The Art Of The Sit-In | Tom Hamilton

JAMBASE: Let’s stay on that for a moment. I remember around 2010, 2011 when American Babies shows were very song-based, and you were just starting to introduce some of the jamming element. So with what you’re saying, it seems like it was a gradual move toward the more improv-inclined band it is now.

[Photo by: Andrew Blackstein ]

TH: This band, you know, really started as a reaction. It was a reaction to what I saw in the scene in 2007 and 2008. The jamband scene, I don’t know, it just felt so fucking diluted. It was a bunch of dudes not writing any music, but saying, hey bro, I got a laptop and a van and a Click Track, and we’re going to go out and play this lowest common denominator electronic bullshit.

It was hard watching that because the Brothers Past guys and I sat in a basement for years really spending time making that sound and trying to get it right, and so many of these bands sounded like shitty versions of us or other bands that had been trying to work on that sound. Imitation is a big form of flattery, sure, but it just didn’t feel right. I didn’t want to be part of that or be the asshole that was telling them it sucked.

So I think it was a reaction. The Dead came from songs – the whole Dead thing came from songs. I started writing, and you know, all the stuff on the first Babies record, I was writing for Brothers Past originally. We didn’t see eye-to-eye necessarily on what those songs should be like and the feedback I got was, well, hey, if you want to play that stuff it should be with another thing.

But now it makes sense again. I love to improvise. It’s freedom, and when you’re on that stage doing it, nothing else matters. That stage, that piece of real estate – it’s ours, it’s our space, it’s our time to do whatever the fuck we want. And I just think it would be a shame to play album-faithful versions of the same songs every night. How am I going to conjure up the same emotions night after night for a song I wrote three years ago? It’s almost insincere to play in the same. I want the version of the song we played in Boise on Wednesday or whatever it is to be that version of the song. You know what I mean? Let’s go in and play it that way, that night.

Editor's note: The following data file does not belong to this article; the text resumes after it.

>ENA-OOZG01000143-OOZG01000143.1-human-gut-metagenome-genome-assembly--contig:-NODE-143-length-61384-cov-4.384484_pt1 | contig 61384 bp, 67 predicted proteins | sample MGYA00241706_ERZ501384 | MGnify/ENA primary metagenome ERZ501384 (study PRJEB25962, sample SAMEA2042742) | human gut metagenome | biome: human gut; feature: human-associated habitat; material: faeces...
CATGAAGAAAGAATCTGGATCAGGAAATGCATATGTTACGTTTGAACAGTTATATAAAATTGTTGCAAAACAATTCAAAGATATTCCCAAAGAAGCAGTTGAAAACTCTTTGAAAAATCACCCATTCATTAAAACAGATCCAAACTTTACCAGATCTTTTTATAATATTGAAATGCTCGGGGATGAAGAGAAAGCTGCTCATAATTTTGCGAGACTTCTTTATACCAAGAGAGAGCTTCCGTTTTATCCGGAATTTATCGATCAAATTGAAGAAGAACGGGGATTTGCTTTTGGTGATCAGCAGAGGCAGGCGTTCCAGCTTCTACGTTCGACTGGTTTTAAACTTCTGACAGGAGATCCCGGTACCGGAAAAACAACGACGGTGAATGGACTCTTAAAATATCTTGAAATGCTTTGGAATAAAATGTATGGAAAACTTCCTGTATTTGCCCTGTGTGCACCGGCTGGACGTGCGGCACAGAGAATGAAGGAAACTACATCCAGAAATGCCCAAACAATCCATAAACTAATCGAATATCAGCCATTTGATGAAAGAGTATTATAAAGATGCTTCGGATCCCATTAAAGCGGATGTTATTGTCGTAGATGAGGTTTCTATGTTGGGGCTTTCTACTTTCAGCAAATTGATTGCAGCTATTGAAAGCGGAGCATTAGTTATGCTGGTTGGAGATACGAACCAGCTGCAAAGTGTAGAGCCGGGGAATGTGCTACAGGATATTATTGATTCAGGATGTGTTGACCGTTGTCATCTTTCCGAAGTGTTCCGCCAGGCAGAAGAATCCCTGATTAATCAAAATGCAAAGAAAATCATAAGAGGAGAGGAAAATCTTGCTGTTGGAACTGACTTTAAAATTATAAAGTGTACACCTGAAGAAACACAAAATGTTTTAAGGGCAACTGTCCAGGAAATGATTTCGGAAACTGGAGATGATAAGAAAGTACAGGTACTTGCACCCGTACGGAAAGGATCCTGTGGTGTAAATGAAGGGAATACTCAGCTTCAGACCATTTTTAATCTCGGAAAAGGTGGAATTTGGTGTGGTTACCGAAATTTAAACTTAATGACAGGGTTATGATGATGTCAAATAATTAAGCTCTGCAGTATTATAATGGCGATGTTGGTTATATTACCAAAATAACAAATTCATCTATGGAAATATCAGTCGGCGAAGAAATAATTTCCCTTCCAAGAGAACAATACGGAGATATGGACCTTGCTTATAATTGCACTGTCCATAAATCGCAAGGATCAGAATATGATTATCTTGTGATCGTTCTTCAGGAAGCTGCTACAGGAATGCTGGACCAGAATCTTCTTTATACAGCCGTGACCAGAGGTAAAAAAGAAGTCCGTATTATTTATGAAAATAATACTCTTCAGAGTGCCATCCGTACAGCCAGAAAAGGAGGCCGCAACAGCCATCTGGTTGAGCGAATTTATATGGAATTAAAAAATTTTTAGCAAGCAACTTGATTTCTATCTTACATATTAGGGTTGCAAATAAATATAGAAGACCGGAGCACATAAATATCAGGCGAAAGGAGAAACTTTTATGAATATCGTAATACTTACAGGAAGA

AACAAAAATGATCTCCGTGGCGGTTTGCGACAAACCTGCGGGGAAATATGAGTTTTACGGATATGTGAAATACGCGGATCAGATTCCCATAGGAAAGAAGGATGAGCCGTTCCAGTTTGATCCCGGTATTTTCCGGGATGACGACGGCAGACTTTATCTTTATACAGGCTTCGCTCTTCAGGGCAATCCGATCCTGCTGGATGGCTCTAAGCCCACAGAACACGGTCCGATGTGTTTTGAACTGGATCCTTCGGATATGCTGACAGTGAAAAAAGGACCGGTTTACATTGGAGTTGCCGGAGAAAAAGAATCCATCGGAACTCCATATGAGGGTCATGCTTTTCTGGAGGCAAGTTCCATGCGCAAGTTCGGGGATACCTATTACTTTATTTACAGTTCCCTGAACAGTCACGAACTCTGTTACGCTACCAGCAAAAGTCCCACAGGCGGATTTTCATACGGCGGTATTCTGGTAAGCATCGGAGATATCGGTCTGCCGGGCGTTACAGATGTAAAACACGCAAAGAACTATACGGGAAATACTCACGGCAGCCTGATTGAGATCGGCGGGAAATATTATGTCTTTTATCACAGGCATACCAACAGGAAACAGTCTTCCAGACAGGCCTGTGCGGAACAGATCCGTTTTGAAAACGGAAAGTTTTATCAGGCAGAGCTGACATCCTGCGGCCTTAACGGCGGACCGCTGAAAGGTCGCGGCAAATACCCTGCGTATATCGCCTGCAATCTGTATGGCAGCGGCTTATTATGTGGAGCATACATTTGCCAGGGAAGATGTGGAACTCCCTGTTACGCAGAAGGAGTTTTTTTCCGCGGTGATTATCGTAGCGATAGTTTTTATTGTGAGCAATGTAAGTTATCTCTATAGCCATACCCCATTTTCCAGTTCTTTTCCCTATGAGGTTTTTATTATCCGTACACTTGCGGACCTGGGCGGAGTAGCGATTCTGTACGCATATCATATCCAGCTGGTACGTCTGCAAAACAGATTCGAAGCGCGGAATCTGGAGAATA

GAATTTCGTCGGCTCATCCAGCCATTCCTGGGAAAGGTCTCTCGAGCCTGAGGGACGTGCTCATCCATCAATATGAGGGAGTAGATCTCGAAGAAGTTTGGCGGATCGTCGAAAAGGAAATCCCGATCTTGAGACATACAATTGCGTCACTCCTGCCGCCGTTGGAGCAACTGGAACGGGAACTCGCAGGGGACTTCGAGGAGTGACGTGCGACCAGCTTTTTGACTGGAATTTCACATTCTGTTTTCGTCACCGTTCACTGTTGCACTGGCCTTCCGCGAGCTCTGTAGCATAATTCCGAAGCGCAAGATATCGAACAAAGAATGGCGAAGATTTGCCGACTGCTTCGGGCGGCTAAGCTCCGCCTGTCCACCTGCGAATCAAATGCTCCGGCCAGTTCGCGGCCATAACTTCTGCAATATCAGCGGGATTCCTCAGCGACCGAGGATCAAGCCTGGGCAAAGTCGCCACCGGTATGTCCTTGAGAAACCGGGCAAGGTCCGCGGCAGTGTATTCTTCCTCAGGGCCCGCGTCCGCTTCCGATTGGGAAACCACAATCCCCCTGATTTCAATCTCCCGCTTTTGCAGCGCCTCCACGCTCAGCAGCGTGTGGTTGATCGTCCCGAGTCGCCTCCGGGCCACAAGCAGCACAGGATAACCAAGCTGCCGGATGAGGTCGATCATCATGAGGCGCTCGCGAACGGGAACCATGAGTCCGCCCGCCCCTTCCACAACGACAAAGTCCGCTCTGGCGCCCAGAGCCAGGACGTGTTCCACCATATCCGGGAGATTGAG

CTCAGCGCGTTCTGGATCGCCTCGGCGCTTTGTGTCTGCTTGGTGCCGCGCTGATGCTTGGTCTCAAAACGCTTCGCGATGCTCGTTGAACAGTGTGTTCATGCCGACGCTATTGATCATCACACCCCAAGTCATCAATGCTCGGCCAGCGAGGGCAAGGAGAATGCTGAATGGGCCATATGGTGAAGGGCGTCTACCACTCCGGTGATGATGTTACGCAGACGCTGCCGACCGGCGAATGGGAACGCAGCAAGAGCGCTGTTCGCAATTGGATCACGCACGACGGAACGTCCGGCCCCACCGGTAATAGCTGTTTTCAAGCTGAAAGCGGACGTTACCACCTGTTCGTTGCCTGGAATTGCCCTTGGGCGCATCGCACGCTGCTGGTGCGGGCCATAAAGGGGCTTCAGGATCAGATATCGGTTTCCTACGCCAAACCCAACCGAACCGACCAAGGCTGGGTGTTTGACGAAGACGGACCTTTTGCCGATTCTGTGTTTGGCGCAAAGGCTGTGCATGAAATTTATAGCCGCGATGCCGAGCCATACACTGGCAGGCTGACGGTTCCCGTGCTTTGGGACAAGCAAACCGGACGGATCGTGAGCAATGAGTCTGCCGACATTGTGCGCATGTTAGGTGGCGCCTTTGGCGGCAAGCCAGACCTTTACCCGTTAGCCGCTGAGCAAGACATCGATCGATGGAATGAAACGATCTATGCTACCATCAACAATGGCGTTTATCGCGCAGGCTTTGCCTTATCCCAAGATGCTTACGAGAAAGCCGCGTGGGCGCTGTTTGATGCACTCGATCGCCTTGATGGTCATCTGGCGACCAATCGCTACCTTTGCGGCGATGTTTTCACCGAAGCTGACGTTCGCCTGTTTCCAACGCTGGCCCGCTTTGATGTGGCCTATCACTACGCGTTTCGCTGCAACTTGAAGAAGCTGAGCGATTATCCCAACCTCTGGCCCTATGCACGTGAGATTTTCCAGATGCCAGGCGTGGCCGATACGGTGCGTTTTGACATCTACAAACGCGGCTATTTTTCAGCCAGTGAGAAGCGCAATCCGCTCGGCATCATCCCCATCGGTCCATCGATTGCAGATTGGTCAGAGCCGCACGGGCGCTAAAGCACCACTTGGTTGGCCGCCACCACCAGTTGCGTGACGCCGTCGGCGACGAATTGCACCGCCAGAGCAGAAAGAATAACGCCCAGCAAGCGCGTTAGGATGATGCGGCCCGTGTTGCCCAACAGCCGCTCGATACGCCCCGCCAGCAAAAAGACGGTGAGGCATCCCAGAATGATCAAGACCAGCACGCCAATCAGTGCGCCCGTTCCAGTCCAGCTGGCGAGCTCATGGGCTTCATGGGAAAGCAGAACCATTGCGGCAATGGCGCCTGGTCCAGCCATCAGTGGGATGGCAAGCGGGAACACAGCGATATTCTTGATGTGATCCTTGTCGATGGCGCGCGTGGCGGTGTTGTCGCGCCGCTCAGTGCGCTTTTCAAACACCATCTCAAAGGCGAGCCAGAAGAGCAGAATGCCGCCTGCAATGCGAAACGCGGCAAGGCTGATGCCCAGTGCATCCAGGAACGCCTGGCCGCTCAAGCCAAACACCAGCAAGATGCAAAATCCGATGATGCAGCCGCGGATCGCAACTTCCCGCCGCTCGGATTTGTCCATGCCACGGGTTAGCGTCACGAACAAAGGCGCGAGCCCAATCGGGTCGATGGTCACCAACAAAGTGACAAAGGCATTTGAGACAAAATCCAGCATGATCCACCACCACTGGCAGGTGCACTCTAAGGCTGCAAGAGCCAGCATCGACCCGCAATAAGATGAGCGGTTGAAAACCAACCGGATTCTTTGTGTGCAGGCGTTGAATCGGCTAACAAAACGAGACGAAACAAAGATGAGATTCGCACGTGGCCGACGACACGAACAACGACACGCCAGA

JAMBASE: Do you think the scene has shifted back toward song-based jamming? There do seem to be more younger jambands in the last few years that have embraced it, particularly Americana and roots bands.

TH: I’d like to think so. I don’t pay that much attention to what’s going on in the scene and I don’t know a lot of the younger bands now, but there’s a band from the northeast a lot of people are talking about. Twiddle? I don’t know much about them, but I saw a minute of them at something we were at and it was definitely not electronic and it was definitely not just four dudes trying to play house music poorly. They had songs, they had some rock ‘n’ roll to what they were doing, and I was like, OK, cool, and kids we’re fucking loving it. So that’s good to see.